Tardigrades—also known as “water bears” and “moss piglets” — have been around for more than 500 million years.
First discovered in 1773 by Johann August Ephraim Goeze, more than 1,000 tardigrade species are known today, with new ones found nearly every year.
Nearly impossible to see with the naked eye, these tiny, transparent, eight-legged creatures measure between 0.05 mm (0.002 in) and 1.2 mm (0.05 in) long.
Their telescoping mouth, referred to as a pharyngeal apparatus, can dart out and suck the nutrients from whatever they’re trying to eat.
These omnivores often dine on moss and algae, but they’ll also eat other bacteria and microorganisms. They’re even known to resort to cannibalism (eating other members of their species in order to survive).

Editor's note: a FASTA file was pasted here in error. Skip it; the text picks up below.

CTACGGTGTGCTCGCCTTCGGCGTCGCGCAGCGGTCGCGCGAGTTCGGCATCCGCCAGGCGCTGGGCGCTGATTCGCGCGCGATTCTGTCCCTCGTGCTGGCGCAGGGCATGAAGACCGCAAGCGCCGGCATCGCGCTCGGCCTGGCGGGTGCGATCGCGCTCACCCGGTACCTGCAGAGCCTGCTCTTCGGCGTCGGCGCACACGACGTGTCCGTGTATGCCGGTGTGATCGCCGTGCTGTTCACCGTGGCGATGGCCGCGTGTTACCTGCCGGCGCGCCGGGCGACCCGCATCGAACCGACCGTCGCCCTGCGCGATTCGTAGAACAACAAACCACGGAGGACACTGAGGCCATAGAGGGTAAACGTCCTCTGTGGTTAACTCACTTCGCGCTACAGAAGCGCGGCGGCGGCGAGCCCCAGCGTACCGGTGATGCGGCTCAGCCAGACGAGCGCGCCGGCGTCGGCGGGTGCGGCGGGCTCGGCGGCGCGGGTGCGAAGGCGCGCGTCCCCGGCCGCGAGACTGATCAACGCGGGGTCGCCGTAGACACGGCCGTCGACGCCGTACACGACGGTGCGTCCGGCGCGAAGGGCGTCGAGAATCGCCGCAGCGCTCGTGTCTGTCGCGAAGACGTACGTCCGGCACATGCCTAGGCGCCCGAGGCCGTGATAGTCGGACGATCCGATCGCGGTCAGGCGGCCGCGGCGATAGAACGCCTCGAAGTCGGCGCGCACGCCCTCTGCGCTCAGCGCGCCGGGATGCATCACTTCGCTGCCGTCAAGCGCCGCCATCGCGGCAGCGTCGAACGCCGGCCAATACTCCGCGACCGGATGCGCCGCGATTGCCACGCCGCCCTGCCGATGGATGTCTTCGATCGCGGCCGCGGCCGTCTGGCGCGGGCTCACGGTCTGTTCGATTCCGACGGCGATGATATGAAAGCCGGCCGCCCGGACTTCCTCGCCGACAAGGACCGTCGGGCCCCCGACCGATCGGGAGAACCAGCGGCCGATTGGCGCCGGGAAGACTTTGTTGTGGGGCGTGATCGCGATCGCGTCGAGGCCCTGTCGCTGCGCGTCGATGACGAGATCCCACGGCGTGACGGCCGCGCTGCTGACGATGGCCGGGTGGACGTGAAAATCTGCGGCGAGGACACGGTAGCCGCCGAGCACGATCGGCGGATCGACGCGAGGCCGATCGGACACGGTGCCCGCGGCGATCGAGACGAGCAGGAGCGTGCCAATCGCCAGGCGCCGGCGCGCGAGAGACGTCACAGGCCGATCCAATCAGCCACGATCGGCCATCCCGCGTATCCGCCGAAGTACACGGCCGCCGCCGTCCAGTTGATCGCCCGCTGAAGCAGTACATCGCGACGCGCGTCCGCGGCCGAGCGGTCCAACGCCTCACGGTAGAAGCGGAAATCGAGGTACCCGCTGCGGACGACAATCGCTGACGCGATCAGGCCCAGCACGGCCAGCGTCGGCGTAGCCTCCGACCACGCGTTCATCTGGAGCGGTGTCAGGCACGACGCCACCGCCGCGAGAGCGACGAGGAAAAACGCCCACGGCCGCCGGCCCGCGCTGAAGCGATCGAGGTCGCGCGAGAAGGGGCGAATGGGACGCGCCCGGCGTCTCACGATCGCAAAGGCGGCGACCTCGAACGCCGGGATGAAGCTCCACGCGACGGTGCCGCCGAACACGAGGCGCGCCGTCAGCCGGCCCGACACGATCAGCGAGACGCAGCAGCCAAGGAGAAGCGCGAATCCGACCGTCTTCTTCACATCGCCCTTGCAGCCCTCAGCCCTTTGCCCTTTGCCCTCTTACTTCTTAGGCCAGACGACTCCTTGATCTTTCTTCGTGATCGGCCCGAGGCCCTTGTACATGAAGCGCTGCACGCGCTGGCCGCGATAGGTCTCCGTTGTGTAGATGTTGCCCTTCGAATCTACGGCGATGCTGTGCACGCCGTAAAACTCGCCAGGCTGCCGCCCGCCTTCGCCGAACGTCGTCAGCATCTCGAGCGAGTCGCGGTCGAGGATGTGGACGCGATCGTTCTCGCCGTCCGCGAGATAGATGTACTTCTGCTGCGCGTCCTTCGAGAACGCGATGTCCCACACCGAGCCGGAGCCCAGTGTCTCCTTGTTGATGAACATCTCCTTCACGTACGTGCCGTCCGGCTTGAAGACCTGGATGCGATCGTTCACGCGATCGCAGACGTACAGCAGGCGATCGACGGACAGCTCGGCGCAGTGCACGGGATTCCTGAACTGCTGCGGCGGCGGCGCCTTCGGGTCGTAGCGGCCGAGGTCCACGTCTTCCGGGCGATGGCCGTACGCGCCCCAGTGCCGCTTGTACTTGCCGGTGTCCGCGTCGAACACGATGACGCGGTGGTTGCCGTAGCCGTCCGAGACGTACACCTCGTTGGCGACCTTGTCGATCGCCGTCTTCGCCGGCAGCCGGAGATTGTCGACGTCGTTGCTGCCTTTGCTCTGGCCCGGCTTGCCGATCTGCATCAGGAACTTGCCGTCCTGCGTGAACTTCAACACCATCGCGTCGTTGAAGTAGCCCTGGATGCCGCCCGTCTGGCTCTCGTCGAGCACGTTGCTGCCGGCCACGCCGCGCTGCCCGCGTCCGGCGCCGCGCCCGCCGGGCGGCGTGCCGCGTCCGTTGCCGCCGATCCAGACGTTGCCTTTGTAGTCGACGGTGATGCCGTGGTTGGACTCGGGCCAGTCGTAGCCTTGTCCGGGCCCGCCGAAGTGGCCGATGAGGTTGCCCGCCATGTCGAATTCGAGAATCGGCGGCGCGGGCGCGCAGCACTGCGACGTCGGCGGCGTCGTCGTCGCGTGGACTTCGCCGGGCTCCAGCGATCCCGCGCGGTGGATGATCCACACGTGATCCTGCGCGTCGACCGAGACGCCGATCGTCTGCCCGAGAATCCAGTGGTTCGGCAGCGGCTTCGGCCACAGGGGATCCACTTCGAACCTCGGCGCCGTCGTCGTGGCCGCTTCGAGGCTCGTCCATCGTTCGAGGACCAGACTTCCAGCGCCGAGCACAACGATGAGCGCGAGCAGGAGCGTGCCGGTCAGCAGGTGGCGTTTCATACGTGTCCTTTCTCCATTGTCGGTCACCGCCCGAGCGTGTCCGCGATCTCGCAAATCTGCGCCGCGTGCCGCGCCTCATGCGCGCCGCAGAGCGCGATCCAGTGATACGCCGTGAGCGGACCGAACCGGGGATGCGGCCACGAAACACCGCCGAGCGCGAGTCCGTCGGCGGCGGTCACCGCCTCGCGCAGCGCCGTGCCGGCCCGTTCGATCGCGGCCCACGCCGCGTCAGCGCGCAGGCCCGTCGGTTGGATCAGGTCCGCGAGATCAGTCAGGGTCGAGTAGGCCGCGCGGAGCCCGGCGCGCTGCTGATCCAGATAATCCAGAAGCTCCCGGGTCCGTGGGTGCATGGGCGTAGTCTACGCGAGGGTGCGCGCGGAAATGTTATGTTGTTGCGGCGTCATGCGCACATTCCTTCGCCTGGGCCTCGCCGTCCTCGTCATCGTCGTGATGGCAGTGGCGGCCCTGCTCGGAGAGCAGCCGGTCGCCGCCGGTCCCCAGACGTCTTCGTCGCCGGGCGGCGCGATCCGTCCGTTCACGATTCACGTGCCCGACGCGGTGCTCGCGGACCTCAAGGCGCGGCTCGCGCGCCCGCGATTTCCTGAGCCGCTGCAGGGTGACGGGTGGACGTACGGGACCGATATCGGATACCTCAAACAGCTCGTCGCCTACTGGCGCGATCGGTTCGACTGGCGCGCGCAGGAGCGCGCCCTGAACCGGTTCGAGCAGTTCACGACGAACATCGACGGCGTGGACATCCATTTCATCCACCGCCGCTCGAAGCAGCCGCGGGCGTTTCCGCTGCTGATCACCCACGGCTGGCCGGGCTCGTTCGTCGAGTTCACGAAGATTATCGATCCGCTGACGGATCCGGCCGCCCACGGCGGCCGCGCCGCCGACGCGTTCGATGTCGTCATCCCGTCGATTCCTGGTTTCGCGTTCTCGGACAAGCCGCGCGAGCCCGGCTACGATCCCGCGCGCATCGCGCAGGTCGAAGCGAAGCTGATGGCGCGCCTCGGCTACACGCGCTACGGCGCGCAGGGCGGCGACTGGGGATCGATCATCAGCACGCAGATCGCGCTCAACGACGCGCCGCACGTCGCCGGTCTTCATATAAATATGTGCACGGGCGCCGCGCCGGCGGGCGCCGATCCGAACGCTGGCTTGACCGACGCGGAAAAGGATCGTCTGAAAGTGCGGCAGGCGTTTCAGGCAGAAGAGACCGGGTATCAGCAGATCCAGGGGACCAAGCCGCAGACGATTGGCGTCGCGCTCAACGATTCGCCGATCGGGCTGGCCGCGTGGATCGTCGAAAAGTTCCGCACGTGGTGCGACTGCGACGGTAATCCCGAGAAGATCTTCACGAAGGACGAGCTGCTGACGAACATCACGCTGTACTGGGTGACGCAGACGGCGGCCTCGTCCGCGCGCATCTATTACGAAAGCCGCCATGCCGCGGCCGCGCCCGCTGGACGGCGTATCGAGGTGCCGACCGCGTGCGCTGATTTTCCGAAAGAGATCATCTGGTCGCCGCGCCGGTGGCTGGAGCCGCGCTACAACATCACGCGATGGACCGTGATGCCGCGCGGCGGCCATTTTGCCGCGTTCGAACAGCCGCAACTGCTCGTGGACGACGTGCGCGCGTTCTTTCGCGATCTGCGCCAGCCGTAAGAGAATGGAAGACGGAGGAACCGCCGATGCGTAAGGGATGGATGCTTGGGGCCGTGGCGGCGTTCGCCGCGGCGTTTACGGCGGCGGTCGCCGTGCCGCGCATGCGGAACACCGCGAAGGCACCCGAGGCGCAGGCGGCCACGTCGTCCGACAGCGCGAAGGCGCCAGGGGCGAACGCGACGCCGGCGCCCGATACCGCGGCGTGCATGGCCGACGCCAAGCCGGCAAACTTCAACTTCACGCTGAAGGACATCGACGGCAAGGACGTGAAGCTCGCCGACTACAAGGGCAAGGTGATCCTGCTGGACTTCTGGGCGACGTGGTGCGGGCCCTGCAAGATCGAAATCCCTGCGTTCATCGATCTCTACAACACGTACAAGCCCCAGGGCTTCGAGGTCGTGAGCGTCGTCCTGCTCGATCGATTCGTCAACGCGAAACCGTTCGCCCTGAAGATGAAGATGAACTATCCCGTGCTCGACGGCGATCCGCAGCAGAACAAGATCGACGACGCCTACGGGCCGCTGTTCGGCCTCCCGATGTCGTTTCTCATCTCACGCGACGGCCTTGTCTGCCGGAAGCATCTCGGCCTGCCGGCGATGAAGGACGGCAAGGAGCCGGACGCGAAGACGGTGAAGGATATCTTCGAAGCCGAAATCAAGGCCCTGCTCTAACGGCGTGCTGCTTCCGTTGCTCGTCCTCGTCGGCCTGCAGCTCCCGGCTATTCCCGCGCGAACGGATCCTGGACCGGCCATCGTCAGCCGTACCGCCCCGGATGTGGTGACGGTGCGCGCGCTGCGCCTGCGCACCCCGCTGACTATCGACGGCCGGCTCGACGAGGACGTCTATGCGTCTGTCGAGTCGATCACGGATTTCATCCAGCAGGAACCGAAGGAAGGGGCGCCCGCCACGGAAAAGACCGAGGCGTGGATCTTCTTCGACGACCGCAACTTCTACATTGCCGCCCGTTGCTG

Speaking of surviving, tardigrades can live just about anywhere, as long as there is a tiny bit of moisture.
Despite their size, they are shockingly tough! Freezing, dehydration and oxygen deprivation pose no threat to them.
And, thanks to a unique protein that protects their DNA, tardigrades can handle 100 times the radiation that a human can!
Much of their ability to survive is due to a special trick they have up their sleeves — they can enter something called a tun state.
In this state, they turn themselves into a little ball, almost like a pill bug or potato bug, and suspend their metabolism.
In other words, they put their lives on hold until more favourable conditions return. It’s kind of like stepping into a cryogenic sleeping chamber from the movies (ask your parents!).